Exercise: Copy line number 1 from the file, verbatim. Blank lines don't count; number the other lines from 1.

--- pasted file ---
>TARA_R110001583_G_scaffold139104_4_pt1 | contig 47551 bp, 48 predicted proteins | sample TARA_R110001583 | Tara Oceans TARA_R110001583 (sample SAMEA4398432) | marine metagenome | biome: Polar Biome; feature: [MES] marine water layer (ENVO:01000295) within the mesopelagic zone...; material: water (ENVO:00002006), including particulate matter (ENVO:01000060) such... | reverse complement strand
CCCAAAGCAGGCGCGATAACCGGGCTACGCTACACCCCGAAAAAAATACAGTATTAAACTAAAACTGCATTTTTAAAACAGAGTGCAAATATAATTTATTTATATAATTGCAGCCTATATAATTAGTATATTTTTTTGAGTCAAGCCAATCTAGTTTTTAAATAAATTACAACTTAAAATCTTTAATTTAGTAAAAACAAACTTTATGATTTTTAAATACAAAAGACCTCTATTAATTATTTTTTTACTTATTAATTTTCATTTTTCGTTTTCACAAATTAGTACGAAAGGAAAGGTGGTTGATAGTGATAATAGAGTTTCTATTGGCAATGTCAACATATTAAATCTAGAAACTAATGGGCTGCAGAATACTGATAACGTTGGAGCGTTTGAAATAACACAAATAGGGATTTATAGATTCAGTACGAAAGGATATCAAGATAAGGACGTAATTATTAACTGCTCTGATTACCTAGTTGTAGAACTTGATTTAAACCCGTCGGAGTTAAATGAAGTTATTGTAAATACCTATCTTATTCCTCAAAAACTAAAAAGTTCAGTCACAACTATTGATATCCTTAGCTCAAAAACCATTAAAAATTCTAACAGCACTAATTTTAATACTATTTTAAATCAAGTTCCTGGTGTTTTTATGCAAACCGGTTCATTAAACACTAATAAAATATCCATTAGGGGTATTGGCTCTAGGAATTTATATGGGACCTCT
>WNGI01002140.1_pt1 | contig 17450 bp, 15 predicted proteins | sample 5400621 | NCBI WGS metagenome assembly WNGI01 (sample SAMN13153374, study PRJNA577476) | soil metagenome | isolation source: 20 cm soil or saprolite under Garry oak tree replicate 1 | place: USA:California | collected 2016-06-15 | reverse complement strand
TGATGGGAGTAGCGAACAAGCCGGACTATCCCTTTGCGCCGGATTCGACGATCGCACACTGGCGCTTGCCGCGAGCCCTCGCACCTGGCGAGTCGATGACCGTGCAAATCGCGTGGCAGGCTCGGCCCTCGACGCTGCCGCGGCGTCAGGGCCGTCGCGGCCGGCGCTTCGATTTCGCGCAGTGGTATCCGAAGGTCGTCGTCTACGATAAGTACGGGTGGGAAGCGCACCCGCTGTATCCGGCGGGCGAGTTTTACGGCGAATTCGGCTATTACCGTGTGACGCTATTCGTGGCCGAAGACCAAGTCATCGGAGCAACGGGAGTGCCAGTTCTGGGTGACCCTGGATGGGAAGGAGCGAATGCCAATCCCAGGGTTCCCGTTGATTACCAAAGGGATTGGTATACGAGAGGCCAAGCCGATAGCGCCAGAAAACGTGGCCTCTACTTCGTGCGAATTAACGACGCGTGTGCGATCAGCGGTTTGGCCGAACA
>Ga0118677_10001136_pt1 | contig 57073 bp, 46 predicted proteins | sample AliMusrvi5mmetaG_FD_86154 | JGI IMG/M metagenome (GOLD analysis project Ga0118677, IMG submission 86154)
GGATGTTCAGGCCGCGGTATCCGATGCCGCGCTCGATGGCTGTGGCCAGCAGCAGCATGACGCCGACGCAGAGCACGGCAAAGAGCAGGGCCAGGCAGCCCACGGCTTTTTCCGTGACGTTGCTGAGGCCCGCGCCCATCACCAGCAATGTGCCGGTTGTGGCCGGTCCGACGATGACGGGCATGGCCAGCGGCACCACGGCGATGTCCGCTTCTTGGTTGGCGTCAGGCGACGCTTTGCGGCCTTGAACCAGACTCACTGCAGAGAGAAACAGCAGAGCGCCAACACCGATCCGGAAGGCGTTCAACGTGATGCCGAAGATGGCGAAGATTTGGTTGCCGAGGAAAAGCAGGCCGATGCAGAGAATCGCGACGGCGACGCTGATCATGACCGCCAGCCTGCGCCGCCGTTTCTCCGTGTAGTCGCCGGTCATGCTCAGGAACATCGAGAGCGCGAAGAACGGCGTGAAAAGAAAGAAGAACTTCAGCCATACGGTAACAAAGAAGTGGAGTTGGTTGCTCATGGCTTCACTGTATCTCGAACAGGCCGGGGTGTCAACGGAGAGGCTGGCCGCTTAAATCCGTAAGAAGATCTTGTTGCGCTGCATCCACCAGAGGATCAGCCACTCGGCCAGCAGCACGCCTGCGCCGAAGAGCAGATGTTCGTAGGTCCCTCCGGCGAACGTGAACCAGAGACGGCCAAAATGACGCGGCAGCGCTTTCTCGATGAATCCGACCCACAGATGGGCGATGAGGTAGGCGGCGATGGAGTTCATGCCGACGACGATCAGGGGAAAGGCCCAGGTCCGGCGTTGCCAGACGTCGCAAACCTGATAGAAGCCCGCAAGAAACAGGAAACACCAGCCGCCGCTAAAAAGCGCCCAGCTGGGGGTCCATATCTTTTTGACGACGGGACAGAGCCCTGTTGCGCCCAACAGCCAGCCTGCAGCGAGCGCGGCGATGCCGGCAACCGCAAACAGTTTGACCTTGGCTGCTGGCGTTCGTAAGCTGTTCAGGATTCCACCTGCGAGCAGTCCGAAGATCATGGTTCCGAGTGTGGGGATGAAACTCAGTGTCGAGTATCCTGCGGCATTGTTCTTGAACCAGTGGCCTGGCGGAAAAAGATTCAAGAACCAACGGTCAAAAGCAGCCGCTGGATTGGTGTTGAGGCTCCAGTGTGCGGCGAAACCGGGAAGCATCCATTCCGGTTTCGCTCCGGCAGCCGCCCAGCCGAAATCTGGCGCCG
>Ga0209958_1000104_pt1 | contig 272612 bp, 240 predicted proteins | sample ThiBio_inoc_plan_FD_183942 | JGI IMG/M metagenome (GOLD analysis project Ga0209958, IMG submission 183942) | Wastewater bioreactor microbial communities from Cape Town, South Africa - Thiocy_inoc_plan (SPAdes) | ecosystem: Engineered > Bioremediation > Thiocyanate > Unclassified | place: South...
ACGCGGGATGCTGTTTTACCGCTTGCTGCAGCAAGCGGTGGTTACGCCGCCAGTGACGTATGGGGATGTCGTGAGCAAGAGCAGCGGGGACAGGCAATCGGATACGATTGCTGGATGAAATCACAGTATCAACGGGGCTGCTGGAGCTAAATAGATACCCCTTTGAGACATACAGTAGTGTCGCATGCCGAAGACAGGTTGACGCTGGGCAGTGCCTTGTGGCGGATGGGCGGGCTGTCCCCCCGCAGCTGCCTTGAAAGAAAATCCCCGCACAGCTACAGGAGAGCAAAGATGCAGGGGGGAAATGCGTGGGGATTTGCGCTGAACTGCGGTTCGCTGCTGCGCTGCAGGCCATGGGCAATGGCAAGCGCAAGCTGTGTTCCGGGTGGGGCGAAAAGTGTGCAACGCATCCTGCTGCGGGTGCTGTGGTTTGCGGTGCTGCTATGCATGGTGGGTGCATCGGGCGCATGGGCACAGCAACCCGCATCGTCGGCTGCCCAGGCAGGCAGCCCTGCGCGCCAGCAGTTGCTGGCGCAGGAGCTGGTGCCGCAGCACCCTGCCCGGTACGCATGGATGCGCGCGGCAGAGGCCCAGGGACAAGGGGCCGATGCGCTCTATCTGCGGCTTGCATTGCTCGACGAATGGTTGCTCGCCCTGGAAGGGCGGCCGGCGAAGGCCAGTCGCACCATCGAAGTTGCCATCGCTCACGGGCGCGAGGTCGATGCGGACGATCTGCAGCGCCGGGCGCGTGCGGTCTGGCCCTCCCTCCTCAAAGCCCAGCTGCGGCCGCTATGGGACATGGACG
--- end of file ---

>TARA_R110001583_G_scaffold139104_4_pt1 | contig 47551 bp, 48 predicted proteins | sample TARA_R110001583 | Tara Oceans TARA_R110001583 (sample SAMEA4398432) | marine metagenome | biome: Polar Biome; feature: [MES] marine water layer (ENVO:01000295) within the mesopelagic zone...; material: water (ENVO:00002006), including particulate matter (ENVO:01000060) such... | reverse complement strand